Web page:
Hence while Christian theologians could not settle for the observation that magic simply "worked," their Muslim counterparts could and did. That is the final and fatal irony about European witch-hunts. As we have seen before, they were in fact the result of 'reason and logic' but applied to a false premise.
Webmaster of World News Research: Also, why early on in the Middle East there were no fears of a Jewish conspiracy and domination as is the case now?
Vandenbroeck: For that we best go to the late nineteenth century, as the crisis of
the Ottoman Empire deepened, the tide of European anti Semitism began to wash
over. In addition to the now more widely distributed blood libel, a new theme
emerged, already richly developed in Europe.
Then came the 1930s, a time
of rising racialist fevers in Europe - and a time, too, of rising friction
between Zionist settlers in Palestine .
Nazi teachings found
receptive ears among Arabs facing what they regarded as a "British-Jewish"
plot to seize their territory.
A variety of political
parties and movements sprang up in countries across the region that emulated
the Nazi system and Nazi symbols, organizing themselves in strictly
hierarchical fashion and embracing the nationalist and anti-Semitic tenets of Hitlerism. They included the National Socialist Party in
Lebanon and Syria, the Futuwwa in Iraq, the Young
Egypt Society also known as the "Green Shirts," and the Muslim
Brotherhood in Egypt.
Webmaster of World News Research: And finally, having traveled widely,what differences between eastern and western culture have you noticed?
Eric Vandenbroeck: They derive in good part from perceptual differences, what is attended to, and in turn are driven by differences in social structure and practices.
China, Korea and Japan (the
countries I still regularly go) are developing out of a historical tradition of
thought in which holistic influences is emphasised, whilst logic was never
The Western tradition
(Europe and North America) ultimately developed out of the Aristotelian
formalization of logic in search of ultimate causes. Eastern students on the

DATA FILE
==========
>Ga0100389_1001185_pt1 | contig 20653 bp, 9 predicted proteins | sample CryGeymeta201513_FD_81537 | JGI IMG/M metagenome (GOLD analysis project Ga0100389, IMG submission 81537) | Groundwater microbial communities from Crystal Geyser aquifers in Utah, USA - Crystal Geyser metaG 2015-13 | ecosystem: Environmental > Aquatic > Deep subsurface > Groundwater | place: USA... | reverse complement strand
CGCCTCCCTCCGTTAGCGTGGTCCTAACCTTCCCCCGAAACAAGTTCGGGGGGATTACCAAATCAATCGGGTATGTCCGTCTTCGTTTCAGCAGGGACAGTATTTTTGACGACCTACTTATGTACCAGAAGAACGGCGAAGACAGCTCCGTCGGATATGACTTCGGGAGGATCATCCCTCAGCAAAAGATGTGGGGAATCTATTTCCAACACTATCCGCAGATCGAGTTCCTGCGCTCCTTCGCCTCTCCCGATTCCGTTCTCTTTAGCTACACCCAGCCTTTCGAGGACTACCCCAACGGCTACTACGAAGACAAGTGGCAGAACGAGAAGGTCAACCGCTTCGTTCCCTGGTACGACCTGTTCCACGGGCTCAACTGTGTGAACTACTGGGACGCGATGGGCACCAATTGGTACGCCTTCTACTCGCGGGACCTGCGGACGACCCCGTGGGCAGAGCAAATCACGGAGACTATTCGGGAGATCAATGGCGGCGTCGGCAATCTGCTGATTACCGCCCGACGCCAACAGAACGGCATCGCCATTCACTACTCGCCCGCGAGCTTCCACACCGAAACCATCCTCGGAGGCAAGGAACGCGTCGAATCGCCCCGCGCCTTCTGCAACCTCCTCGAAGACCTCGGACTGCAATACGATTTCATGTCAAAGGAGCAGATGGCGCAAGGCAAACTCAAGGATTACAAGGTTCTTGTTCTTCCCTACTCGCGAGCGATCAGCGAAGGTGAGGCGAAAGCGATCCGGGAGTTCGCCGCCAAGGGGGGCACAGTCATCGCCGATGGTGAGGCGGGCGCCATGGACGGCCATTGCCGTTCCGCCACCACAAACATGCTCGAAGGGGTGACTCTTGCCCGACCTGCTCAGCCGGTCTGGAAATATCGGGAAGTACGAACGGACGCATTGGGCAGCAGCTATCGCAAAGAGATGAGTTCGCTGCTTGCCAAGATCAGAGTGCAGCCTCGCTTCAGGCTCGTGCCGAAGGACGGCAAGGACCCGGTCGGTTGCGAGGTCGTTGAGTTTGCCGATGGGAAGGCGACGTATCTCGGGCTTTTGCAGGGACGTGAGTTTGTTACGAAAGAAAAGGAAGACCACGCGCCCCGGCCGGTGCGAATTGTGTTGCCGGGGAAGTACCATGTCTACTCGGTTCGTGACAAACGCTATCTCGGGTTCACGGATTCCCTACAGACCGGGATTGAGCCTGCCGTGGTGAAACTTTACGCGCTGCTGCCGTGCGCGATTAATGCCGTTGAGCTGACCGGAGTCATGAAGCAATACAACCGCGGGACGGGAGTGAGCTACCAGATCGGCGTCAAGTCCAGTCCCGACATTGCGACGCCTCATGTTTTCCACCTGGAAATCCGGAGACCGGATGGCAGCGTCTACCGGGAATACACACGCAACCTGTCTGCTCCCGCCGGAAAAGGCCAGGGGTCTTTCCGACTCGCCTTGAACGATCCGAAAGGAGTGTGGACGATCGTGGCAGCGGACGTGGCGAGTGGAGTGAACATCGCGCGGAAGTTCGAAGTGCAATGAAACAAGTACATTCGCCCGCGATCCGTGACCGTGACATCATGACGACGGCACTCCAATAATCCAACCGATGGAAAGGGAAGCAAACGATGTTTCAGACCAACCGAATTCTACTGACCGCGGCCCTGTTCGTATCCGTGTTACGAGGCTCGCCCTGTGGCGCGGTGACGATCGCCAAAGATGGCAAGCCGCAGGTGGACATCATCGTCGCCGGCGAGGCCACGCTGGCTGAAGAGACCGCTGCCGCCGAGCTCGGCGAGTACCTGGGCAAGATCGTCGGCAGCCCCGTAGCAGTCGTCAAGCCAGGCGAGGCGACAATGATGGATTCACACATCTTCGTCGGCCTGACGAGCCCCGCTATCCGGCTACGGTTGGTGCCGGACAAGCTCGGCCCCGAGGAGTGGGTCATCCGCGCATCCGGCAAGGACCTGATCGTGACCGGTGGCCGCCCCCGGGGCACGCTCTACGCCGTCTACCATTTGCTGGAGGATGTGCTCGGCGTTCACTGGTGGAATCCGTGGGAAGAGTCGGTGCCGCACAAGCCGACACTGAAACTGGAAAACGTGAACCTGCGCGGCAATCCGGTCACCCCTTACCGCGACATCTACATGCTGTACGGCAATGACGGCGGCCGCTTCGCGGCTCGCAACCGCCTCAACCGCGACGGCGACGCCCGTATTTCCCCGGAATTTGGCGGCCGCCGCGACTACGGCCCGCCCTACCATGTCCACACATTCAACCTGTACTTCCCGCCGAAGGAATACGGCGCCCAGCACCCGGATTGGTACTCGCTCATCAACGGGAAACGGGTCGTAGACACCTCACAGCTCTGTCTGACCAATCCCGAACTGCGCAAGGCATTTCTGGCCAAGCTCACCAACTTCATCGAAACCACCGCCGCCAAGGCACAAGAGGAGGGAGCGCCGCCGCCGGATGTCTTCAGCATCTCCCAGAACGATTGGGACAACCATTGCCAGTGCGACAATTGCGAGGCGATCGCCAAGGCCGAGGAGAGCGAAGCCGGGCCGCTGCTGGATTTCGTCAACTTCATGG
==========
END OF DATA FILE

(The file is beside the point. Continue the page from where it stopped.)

other hand are more likely to make attributions based on context, are happier
with contradictions, seeking the "middle way" rather than rejecting
one of two contradictory positions and tend to
make classification judgements based on family resemblances rather than rules.
Thus our cultural
upbringing may also bootstrap our psychological abilities by providing us with
an epistemological framework which serves to predispose the interpretation of a
set of circumstances in one or other direction.
And a key functional
advantage of the "limited capacity" of consciousness is that it
provides a single interpretation of a visual scene, a quality that facilitates
fast and direct action. By reducing informational complexity, our cultural
upbringing would serve to facilitate direct action.
For example the process by which organisms discover the relation between
pairs of variables. Eastern students seem more inclined to detect co-variation,
and are more confident when doing so, than western students. Similarly, field
dependence, which reflects the ability to separate the object from its
surroundings, also varies across culture, with eastern students demonstrating
higher levels of field dependence than western students.
That cultural differences
may attenuate our tendency to separate the figure from the ground, might
suggests that we are dealing with fundamental differences in how objects are
distinguished and we have no reason to believe that these differences do not
correspond to differences in how our brains express the relevant stimulus.
This may shed light on a important aspect of information processing associated with
conscious awareness, the binding problem. The binding problem refers to the
attempt to understand the process by which the brain in some way binds
together, in a mutually coherent way, all those neurons actively responding to
a different aspect of a perceived object. It seems on the face of it that there
seem to be as many potential interpretations of a visual scene as there are
well formed sentences in a languages.
It is only experimentation, something for which there is currently an interest, which will determine whether the environmental and cultural influences experienced throughout ones development may have measurable consequences for the mechanisms through which conscious experience is expressed in the brain. But consciousness and other good tricks that our brains employ probably are an emergent property of the interaction between the workings of innately specified brain modules and the social system within which we exist.